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Glasgow Public Speaking Coach Reveals: Authentic vs Appropriate

I was recently talking to my new amigo Claire Bruynseels about being your authentic v appropriate self when we are public speaking, and it reminded me of what I used to teach my students at the Royal Conservatoire of Scotland about authentic v appropriate behaviour.

In public speaking, it can be tempting to 'put on an act'. But I would suggest that the authentic you is a far more engaging character than any version of you that you could choose to project to the audience.

There is a constant tension inside you - as a person and a professional. You are being pulled between two places, between being authentic and being appropriate.

And when you have to give a presentation, or you speak at an event, the tension between authenticity and appropriateness is strongly highlighted.

What do we mean by Authentic?

Being authentic is being the genuine you. It’s being honest to yourself about yourself. You are free with how you express yourself. When you are authentic, you are positive, energetic, alert, loving, secure, happy and your most creative. That doesn’t mean that you disregard other people’s feelings and behave badly to other people. That isn’t authentic, that’s just selfish.

What do we mean by Appropriate?

Being appropriate is trying to behave in line with how you want people to see you. It’s behaving how people expect you to behave. It isn’t really appropriateness, because to really be appropriate is to behave genuinely and authentically. Sadly, we are socially conditioned to live by other people’s expectations.. It’s dishonest to yourself about yourself.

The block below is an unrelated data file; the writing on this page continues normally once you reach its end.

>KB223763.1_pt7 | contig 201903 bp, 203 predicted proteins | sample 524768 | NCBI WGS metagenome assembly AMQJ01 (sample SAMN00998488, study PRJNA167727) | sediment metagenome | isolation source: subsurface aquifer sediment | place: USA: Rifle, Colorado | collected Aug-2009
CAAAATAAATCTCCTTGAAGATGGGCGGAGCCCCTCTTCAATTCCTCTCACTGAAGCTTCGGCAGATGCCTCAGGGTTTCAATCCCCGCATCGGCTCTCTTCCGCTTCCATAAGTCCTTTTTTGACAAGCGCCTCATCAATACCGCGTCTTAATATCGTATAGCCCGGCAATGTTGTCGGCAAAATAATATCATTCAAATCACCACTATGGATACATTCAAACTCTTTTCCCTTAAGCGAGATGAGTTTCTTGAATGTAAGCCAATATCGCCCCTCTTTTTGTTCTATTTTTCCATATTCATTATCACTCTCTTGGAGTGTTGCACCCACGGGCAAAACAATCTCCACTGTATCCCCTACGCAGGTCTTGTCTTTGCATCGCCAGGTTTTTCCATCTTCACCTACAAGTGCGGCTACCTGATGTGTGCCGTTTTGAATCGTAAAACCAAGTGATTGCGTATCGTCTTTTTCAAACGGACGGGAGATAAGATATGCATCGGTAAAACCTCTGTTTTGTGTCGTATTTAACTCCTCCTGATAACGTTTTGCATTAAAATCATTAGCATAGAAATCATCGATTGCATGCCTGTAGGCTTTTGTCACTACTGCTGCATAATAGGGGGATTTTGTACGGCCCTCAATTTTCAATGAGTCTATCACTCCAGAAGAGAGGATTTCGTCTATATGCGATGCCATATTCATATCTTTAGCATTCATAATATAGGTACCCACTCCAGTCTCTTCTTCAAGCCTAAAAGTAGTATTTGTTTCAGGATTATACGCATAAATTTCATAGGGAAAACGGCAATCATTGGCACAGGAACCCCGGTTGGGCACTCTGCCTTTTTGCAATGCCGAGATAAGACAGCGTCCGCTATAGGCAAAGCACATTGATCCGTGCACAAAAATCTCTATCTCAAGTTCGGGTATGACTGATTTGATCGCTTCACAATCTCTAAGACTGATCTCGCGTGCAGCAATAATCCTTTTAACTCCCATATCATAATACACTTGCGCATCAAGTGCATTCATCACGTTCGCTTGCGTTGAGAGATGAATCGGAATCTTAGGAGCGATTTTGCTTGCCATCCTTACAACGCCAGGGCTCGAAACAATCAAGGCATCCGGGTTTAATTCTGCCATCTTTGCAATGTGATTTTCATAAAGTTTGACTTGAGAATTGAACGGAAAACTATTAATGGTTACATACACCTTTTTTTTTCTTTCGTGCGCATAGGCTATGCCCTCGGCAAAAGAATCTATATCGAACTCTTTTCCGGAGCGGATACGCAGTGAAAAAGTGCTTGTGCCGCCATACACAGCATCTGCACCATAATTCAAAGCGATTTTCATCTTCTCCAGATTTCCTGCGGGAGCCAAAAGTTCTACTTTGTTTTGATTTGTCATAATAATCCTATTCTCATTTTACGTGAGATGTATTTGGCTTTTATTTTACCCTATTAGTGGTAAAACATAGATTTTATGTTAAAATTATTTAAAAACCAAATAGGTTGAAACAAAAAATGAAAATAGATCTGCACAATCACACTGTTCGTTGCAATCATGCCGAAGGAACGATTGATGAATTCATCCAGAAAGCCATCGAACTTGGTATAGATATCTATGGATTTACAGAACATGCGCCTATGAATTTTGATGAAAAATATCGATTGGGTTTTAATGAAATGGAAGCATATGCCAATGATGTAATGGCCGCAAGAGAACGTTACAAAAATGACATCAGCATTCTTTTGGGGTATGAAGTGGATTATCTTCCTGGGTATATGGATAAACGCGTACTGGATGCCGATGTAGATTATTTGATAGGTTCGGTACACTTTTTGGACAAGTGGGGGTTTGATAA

The Problem

The trouble is that when a situation is perceived as important, it is also seen as stressful. Under these circumstances, we get appropriate and that means you become polite, stiff, mechanical, artificial, reserved, conservative, and tense - you project that discomfort.

With our growing understanding of how Mirror Neurons influence observer behaviour, we know that the audience will experience something like what the observed speaker is experiencing. We can't help it, we are sympathetic to what other people are experiencing.

If you are up in front of your speaking audience "polite, stiff, mechanical, artificial, reserved, conservative, tense..." the audience will experience some of those same states too. And that will have a negative impact on how they receive your presentation.

The Solution

Part of the solution that I teach my public speaking clients is to learn to recognise what situations bring out their authentic self, and what situations bring out their appropriate self, so that they can practise being authentic in situations which would normally trigger appropriate behaviour.

Their job is to constantly push, nudge, poke, coax, or encourage themselves to be authentic at every opportunity.

If you'd like to work on the releasing the authentic YOU for public speaking, email me to discuss working together.

Mark Westbrook, Public Speaking Coach


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